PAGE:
“Hard Times” (1975) directed by Walter Hill, starring Charles Bronson & James Coburn / Z-View

Hard Times (1975)

Director: Walter Hill

Screenplay: Walter Hill, Bryan Gindoff, Bruce Henstell from a story by Bryan Gindoff, Bruce Henstell

Stars: Charles Bronson, James Coburn, Jill Ireland, Strother Martin, Margaret Blye, Michael McGuire, Michael McGuire, Bruce Glover, Robert Tessier, Nick Dimitri, Maurice Kowalewski, Naomi Stevens, Brion James and Frank McRae.

Tagline: New Orleans, 1933. In those days words didn’t buy much.

The Plot…

1933.  The depression rages.  A man known only as Chaney (Bronson) travels the rails from town to town.  He makes some money and moves on.  In New Orleans, Chaney happens on a warehouse where underground fights are taking place.  High rollers bet on the outcomes of each match.

Chaney watches with interest.  Chaney later meets with Spencer “Speed” Weed.  Weed manages fighters.  Chaney offers Weed the opportunity to manage him. They agree on percentages and head back to the warehouse.  When a promoter offers odds for anyone to take on his fighter, Chaney accepts. Odds are given and bets placed.  Chaney has six dollars to his name and bets it all on himself.  When he easily knocks out the other fighter, Speed sees dollar signs.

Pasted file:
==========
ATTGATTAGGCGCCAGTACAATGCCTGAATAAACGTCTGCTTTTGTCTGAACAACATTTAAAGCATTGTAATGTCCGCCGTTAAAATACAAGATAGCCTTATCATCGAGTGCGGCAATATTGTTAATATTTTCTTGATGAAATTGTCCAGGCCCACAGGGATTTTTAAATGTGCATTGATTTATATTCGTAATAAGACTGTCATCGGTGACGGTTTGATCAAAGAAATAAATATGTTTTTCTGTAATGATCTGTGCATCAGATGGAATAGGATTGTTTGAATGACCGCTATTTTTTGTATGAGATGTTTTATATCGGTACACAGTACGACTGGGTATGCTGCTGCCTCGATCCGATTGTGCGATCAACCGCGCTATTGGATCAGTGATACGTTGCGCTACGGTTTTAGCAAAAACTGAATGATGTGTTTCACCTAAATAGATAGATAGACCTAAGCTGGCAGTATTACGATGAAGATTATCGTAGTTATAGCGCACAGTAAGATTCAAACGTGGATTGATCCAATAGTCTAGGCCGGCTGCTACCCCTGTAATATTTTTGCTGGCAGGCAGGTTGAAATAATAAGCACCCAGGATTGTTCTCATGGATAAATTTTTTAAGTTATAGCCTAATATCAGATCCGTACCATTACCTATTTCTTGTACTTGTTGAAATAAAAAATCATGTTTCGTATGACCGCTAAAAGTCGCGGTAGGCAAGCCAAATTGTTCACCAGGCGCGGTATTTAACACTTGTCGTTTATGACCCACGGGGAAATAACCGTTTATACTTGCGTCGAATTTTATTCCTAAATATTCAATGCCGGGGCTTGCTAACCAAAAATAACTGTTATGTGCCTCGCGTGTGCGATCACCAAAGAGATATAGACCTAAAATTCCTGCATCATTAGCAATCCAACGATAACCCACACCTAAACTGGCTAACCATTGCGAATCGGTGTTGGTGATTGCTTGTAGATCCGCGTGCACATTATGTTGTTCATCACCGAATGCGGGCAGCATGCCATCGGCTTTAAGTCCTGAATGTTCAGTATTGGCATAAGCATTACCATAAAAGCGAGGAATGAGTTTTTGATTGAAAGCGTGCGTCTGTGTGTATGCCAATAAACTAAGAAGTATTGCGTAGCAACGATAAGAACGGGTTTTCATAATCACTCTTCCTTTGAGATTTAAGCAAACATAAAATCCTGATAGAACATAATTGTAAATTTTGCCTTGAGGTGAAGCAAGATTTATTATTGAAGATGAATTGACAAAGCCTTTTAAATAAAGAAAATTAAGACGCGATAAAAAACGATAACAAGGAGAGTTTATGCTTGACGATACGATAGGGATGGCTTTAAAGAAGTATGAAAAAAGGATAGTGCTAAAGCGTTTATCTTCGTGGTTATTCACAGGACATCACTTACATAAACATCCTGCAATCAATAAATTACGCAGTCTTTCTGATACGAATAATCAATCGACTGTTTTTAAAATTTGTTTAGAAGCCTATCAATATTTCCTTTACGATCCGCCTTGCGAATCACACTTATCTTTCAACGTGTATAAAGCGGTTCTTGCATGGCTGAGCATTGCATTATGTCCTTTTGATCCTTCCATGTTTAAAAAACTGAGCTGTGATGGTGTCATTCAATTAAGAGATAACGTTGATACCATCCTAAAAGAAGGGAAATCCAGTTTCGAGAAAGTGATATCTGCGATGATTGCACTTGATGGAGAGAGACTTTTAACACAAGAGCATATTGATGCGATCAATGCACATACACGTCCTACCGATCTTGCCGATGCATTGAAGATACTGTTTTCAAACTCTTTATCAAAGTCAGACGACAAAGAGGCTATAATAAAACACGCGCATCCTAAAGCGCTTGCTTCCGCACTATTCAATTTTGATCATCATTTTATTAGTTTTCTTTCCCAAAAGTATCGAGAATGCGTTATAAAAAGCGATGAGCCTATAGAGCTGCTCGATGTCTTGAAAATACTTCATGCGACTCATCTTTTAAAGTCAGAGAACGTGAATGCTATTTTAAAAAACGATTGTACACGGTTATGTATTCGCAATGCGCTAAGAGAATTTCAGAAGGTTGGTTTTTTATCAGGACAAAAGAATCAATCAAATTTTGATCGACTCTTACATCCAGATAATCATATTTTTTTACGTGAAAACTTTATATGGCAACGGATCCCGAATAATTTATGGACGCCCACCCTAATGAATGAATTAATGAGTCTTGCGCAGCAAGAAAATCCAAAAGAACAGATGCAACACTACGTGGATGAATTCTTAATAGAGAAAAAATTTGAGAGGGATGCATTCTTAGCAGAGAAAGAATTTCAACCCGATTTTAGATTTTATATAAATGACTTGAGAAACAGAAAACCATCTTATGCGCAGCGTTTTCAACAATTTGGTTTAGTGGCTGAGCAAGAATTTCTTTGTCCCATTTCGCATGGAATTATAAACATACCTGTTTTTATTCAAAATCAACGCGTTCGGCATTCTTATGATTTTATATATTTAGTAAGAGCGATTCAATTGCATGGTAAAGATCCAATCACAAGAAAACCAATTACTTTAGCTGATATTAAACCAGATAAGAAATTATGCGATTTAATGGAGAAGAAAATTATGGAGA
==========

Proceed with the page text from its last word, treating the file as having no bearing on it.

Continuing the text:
Speed tells Chaney he has a plan. If Chaney can beat a well known undefeated fighter, they stand to make a lot of money.  Chaney agrees.  Little do they know the double crosses that await.

Thoughts (beware of spoilers)

Hard Times was Walter Hill’s directorial debut.  Hill followed Hard Times by directing The Driver, The Warriors, The Long Riders, Southern Comfort, 48hrs. and Streets of Fire.  What other director came out of the shoot with so many hits?

Hill’s original idea was for Chaney to be a younger actor. Someone like Jan Michael Vincent.  While that would have worked, when Charles Bronson expressed interest, it was pretty much a done deal.  I think that having Chaney be an older guy (Bronson was 53 at the time) works to the film’s benefit.

Bronson and Hill got along well, but never made another film together.  Bronson wasn’t happy with Hill’s opinion of Jill Ireland’s (Bronson’s wife) acting.  He also didn’t like that some of her scenes were cut.

Hard Times is one of my favorite Charles Bronson films.  It’s gets better with each new viewing.

Hard Times (1975) rates 4 of 5 stars.